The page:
A WAGER which I won, but was never paid, occaſioned my leaving Dublin abruptly. My Alibi friends were much employed in endeavouring to write down the new Police Eſtabliſhment, ſubſtituted inſtead of the old Pariſh Watch, which had been formerly the nocturnal Guard of the City.

THIS Watch, as it was called, conſiſted of decrepid old men, who ſlept generally the beſt part of the night in [Page 190] a wooden centry-box, and when they happened to be awake, crawled about, diſturbing the repoſe of perſons who had a right to be aſleep, by thumping againſt the ſtreet-door with the end of their poles, and howling out the hour in a kind of ominous voice, which ſeemed to be compoſed of the melody of the aſs, the owl, and the raven. So far from imparting any idea of ſecurity to Houſekeepers by this ſort of noiſy vigilance, they only reminded them, in caſe of danger, how little they were to be depended upon. The Police pretty well anſwered the purpoſe for which they were eſtabliſhed, and their being beſides countenanced by the Government and Magiſtrates were ſufficient reaſons for [Page 191] the Doers of the EVENING-POST to carry on hoſtilities againſt them.

Two or three of theſe gentlemen deſcribing them to me as a formidable guard, able-bodied men, armed with a firelock and bayonet, I laid a bowl of punch againſt twenty folio volumes of the EVENING-POST, which they aſſured me was a great curioſity, and the only collection of that Paper extant, that I would that night kill one of theſe bugbears, and ſleep unmoleſted afterwards, and they might be eye-witneſſes of it. After a few glaſſes of brandy, at the Cap of Liberty, in Fetter-lane, we left our liquor to determine the wager.

[Page 192] ON one of the quays I came cloſe up to one of the nightly Guard. I aſked him what was the hour, and while he was looking up at the moon, which perhaps he miſtook for the ſun, to give me an anſwer, I ſtruck my dagger into his throat, and down he tumbled. His ſtation happened to be near the corner of a ſtreet; the noiſe of his arms clattering on the pavement made five or ſix paſſengers haſten towards the ſpot, who, ſeeing the dead body, immediately roared out, "Police" and "Murder".

As my two Alibi companions had not perhaps lately prepared themſelves with rice or cephalic ſnuff, I thought it ſafer to truſt to my heels than to their teſtimony. With the ſpeed [Page 193] which fear and ſelf-preſervation lent me, I ſoon outſtripped my purſuers. I ran along the quays, and luckily found a boat juſt ready to put off with a few paſſengers, who were to be conveyed down the river to a trading veſſel which was at the moment, with a gentle breeze in her favour, ſailing out of the harbour.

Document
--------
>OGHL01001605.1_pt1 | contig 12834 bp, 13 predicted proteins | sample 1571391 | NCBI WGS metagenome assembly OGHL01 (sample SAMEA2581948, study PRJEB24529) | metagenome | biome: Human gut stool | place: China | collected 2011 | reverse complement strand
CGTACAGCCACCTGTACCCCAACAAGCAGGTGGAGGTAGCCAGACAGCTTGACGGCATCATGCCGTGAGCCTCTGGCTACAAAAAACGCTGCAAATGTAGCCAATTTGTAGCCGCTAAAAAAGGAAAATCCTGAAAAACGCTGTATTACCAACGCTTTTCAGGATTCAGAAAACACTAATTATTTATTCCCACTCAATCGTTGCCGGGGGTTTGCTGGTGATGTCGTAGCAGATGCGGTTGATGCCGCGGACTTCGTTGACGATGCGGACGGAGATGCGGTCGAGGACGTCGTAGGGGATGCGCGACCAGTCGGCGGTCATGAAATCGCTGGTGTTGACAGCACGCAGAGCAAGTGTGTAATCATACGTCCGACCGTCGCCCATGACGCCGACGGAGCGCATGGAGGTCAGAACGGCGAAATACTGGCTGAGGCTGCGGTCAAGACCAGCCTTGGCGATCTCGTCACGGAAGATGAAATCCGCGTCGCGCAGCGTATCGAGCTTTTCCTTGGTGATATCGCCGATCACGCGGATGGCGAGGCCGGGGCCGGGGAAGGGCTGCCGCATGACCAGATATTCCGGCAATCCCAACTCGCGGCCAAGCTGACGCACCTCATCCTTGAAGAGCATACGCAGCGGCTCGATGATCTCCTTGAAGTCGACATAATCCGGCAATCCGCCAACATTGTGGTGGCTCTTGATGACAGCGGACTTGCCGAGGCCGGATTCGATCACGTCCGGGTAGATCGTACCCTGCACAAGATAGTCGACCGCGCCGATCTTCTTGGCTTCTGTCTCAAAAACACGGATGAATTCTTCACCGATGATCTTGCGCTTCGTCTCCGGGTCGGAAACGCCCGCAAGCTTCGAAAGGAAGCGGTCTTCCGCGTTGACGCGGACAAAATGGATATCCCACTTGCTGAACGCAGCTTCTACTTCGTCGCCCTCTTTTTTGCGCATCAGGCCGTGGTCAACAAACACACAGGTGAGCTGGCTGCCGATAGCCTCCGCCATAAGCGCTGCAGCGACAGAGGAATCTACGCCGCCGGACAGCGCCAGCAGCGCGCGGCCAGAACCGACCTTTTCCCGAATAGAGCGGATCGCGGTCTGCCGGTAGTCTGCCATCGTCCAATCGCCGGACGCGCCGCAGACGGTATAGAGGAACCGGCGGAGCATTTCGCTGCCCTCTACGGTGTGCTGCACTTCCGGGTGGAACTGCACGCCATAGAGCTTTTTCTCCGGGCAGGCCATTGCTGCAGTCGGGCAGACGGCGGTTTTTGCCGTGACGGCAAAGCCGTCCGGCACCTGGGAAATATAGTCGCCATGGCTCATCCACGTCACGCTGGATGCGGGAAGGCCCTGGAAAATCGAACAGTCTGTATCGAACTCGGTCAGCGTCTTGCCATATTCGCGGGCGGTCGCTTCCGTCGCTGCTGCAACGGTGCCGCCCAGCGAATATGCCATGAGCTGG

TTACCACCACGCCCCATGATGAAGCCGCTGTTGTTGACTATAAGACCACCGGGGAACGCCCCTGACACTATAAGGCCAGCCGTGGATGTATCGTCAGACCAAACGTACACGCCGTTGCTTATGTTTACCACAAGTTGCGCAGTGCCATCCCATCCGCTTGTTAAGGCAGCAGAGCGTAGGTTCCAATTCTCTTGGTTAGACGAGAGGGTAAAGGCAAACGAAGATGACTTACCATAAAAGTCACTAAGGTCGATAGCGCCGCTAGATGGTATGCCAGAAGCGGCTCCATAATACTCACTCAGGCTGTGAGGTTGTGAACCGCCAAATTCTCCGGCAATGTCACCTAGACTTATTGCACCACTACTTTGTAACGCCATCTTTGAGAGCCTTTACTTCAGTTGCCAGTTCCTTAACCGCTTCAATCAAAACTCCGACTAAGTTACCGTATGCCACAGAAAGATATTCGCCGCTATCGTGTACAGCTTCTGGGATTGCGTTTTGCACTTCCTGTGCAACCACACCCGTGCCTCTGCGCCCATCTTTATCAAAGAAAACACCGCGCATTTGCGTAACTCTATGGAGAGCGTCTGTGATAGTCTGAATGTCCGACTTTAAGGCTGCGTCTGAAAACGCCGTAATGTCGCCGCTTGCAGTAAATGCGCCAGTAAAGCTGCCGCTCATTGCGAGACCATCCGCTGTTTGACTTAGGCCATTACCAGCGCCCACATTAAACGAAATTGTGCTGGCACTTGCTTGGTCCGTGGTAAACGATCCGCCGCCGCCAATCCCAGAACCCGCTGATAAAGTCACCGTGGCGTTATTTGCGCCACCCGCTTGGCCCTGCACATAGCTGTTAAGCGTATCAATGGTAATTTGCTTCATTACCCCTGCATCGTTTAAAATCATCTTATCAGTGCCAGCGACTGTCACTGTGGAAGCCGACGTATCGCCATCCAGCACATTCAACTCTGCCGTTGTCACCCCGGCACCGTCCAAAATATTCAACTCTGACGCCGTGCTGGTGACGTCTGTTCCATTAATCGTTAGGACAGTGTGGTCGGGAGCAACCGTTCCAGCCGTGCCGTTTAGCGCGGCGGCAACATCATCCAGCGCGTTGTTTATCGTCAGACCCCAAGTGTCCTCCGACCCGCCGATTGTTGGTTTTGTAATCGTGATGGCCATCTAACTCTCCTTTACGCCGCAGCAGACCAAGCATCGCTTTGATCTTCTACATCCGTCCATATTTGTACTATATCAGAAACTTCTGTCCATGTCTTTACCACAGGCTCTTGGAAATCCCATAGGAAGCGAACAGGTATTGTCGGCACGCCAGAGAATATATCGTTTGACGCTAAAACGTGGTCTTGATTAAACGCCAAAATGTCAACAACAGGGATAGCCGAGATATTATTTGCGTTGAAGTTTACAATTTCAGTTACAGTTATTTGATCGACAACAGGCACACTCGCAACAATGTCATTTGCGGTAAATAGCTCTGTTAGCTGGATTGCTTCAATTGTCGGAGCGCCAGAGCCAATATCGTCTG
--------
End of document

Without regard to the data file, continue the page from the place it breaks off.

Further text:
I SOON mounted to the deck, and, like MARY STUART while the coaſt of FRANCE receded from her view, looking back upon DUBLIN, "Farewell, ſays I, ‘dear City! with thy good-natured gentry, thy noble public buildings, and thy beautiful ladies; with thy low-back'd cars inſtead of waggons; thy five coffeehouſes; [Page 194] thy two ſteeples, and not one church handſome enough for the meaneſt of thy ſuburbs. Adieu, happy DUBLIN! with thy fourteen hundred lawyers (above eight hundred of which are attornies), with thy abundance of proviſions, and thy exorbitant markets! with thy ſhops better furniſhed than thy warehouſes, and thy freſh fiſh floundering in the mud of thy kennels! Farewell! Adieu for ever! I muſt venture; for, probably, I ſhould be hanged only for killing a Policeman.’

1.12. CHAP. XII.

[Page 195]

REASONS FOR MY REGRET AT LEAVING DUBLIN.—VINDICATION OF MY IMPIETY.—ACCOUNT OF THE CAPTAIN OF THE SHIP'S WEAKNESS. —CERTAIN METHOD OF WINNING AT CARDS.—KINGS AND QUEENS AT CARDS DEPOSED BY THE ADJUTANT-GENERAL.—EXPELLED FROM BOSTON FOR ATTEMPTING TO REFORM IT.

SUCH was the precipitation with which I fled from the hue and cry that purſued me, and ſuch the ſatiſfaction I felt at finding myſelf out of dauger, that our ſhip had made ſeveral [Page 196] leagues at ſea before I thought of aſking where I was to be landed.— Her deſtination it ſeems was for the port of Boſton in AMERICA.

KNOWING that Country was lately become Republican (a form of Government of which I then entertained very favourable, though, as I afterwards found, very erroneous notions), I felt no regret at finding myſelf obliged to pay it an unintended viſit.

THE manner in which I left DUBLIN affected me conſiderably, not from any ſenſe of remorſe at having killed a Police-man—ſuch a trifle could make no impreſſion on me—but the loſs of my appointment was a ſerious matter. [Page 197] I had before me, beſides, the proſpect of an honourable independency, which I was obliged to relinquiſh, by the unlucky iſſue of the accident related in the preceding chapter.

MR. JUDAS my Banker was particularly kind to me. Beſides a general invitation to his houſe, where I was always received like one of the family, his friendſhip I found convenient in ſeveral reſpects; principally, indeed, as it gave me the faireſt opportunity of having an intrigue with his wife, or of running away with his daughter.— The attention ſhewn me by both theſe ladies, much exceeding the ordinary limits of hoſpitable politeneſs, put both eaſily in my power; and though [Page 198] I was ſome time a little perplexed as to an option, I reſolved finally to diſappoint neither. Their perſons being equally diſguſting, a ſingle ſhekel more or leſs on one ſide than the other would have immediately determined my preference. Mrs. JUDAS had a large command of ready money, of which I could always poſſeſs myſelf, either by my own addreſs, or the old lady's fondneſs, and Mr. NEBUCHODONEZER PISGAH, maternal uncle to Miſs MUSHI, had left the young one a conſiderable fortune, in bonds, jewels, pawns, and balm of Gilead, independent of the power of any of the family.